The third part is comprised of seven chapters and delves into issues of news and journalism in relation to media and human rights. Stephen Ward’s study serves as an effective prelude to the section as he begins by providing the basic tenets of the section: that is, the need for a global media ethics, human rights as proposals to govern global interaction and to advance human rights. Michael Bromley takes an even more definitive stance in proclaiming investigative journalists as integral to the “recognition, protection and promotion of human rights” (p. 220). Giovanna Dell’Orto’s contribution focuses on international reporting and has a much different view of journalists. Dell’Orto distinguishes between the jobs of journalists and editors as independent purveyors of information and their possible desire to take action as advocates for human rights. Dell’Orto strongly discourages journalists and editors from advocating for human rights, gesturing to their need to remain impartial—despite “their sense of outrage at the many abuses they encounter” (p. 235). Jeannine Relly and Celeste González de Bustamante’s study explores the “importance of protecting those who gather information about war” (pp. 244‒245) and advocate for human rights, especially due to the increase in anti-press sentiment worldwide. Matthew Powers concludes that many civic organizations are in dire need of media attention, as they face “substantial and uneven challenges in garnering media attention” despite advances in journalism and changes in “advocacy and human rights discourses” (p. 254). Glenda Cooper’s is an interesting study of the use of user-generated content (UGC) by mainstream media outlets, wherein photographs and videos of “crisis events and humanitarian disasters are sometimes considered even ‘more newsworthy than professional content’” (p. 257). Libby Lester concludes the section with a chapter that reports on the increased violence suffered by journalists and activists as a result of their work, in general, and environmental journalists, in particular. Overall, this section provides a number of different ways to think about the current relationship of news and journalism and media and human rights.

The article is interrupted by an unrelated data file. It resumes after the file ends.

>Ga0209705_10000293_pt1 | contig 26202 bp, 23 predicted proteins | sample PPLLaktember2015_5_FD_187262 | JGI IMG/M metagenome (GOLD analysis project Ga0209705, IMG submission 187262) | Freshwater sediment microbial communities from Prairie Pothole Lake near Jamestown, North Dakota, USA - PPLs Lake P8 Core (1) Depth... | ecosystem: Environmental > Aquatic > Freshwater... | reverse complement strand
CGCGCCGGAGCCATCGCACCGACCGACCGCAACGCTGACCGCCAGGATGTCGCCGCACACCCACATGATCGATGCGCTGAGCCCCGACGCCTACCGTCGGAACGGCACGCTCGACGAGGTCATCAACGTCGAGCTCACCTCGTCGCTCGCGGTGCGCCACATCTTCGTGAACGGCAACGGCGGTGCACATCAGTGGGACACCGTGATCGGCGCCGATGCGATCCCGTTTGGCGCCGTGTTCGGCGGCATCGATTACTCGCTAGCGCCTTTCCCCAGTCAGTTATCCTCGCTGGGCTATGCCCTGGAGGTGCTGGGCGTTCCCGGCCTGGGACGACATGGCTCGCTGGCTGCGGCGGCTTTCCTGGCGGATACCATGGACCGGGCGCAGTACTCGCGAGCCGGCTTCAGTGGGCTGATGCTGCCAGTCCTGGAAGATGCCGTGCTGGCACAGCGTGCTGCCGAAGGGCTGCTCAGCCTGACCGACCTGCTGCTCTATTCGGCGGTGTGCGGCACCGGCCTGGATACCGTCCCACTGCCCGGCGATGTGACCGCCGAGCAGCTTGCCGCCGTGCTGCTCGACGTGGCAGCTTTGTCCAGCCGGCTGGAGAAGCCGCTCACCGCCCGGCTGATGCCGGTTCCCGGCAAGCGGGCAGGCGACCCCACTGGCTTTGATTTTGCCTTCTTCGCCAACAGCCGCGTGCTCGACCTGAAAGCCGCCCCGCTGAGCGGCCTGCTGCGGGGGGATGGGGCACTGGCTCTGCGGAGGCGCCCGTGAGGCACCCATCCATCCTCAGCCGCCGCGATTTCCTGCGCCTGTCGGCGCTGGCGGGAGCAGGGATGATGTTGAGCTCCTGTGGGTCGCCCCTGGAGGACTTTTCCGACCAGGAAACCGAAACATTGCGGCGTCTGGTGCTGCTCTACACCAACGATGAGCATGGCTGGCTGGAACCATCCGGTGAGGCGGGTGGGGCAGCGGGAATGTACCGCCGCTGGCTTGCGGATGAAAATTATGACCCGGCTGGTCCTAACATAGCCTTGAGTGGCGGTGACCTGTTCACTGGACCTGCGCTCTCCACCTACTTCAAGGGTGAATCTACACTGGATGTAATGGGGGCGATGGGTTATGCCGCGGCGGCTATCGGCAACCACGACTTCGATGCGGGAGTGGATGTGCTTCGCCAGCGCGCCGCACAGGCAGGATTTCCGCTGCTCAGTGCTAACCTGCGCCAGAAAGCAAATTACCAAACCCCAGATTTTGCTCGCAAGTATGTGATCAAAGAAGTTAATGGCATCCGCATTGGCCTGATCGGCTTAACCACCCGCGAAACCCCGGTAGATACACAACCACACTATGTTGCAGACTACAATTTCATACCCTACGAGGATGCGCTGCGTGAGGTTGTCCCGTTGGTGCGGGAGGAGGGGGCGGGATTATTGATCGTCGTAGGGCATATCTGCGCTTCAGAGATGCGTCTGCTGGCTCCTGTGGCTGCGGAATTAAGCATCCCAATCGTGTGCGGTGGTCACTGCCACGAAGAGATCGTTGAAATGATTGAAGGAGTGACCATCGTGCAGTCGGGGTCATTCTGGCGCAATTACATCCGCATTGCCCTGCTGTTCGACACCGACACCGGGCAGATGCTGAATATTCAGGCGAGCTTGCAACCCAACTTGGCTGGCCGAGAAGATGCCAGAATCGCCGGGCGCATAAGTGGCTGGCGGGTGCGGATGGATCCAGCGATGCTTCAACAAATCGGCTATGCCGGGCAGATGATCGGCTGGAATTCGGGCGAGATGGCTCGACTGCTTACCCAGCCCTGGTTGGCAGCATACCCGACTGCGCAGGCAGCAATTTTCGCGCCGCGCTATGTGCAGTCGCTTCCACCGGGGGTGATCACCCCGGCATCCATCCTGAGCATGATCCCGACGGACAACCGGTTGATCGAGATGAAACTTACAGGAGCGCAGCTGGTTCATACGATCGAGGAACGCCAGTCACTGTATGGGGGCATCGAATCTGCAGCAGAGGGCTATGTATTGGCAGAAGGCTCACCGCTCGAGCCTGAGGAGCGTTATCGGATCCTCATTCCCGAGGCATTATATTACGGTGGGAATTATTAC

In addition to analyzing digital activism in terms of human rights, the fourth part of the book includes a distinct focus on the social media use of traditionally underrepresented groups, such as LGBT and the disabled. Ella McPherson’s chapter outlines some of the risks involved for human rights advocates who utilize social media, in contrast to the techno-optimists who rightfully point out “the medium’s potential for providing new channels of not just visibility, but also accountability, mobilization, and other benefits for social, political and economic freedom” (p. 285). Trevor Thrall and Dominik Stecula characterize the rise of transnational celebrity advocacy for human rights as representing “a relatively healthy—even necessary—response to the rise of the Internet and the other major trends affecting global politics in the 21st century” (p. 295). Beth Haller’s work credits social media as providing accessibility to the disabled to form their own “networked public” (p. 302). Eve Ng promotes the use of social media among LGBT activists, but warns against its limitations and challenges, including surveillance and censorship. Summer Harlow’s chapter invokes the use of the “protest paradigm” as a lens in querying the many aspects of human rights activism in a digital era. Stefania Milan’s study “looks at how social movements put media and technology at the service of human rights and other related struggles” (p. 327) in addition to understanding protest and activism as fundamental human rights. Kari Andén-Papadopoulos suggests that photojournalism be viewed as “a key component of political culture,” and argues that “it has a decisive role to play in the process of engaging the audience in facing up to injustices” (p. 342). Stuart Allan’s chapter explains how regular citizens who witness, take videos of, and share videos of human rights abuses participate in advocacy, and have become, in the words of Madeleine Bair, “a critical aspect of news and human rights reporting” (p. 347). Sandra Ristovska’s chapter focuses on the way video as evidence was utilized during the international criminal tribunal for the former Yugoslavia. Steven Livingston’s chapter concludes the section by heralding the use of forensic science in human rights advocacy.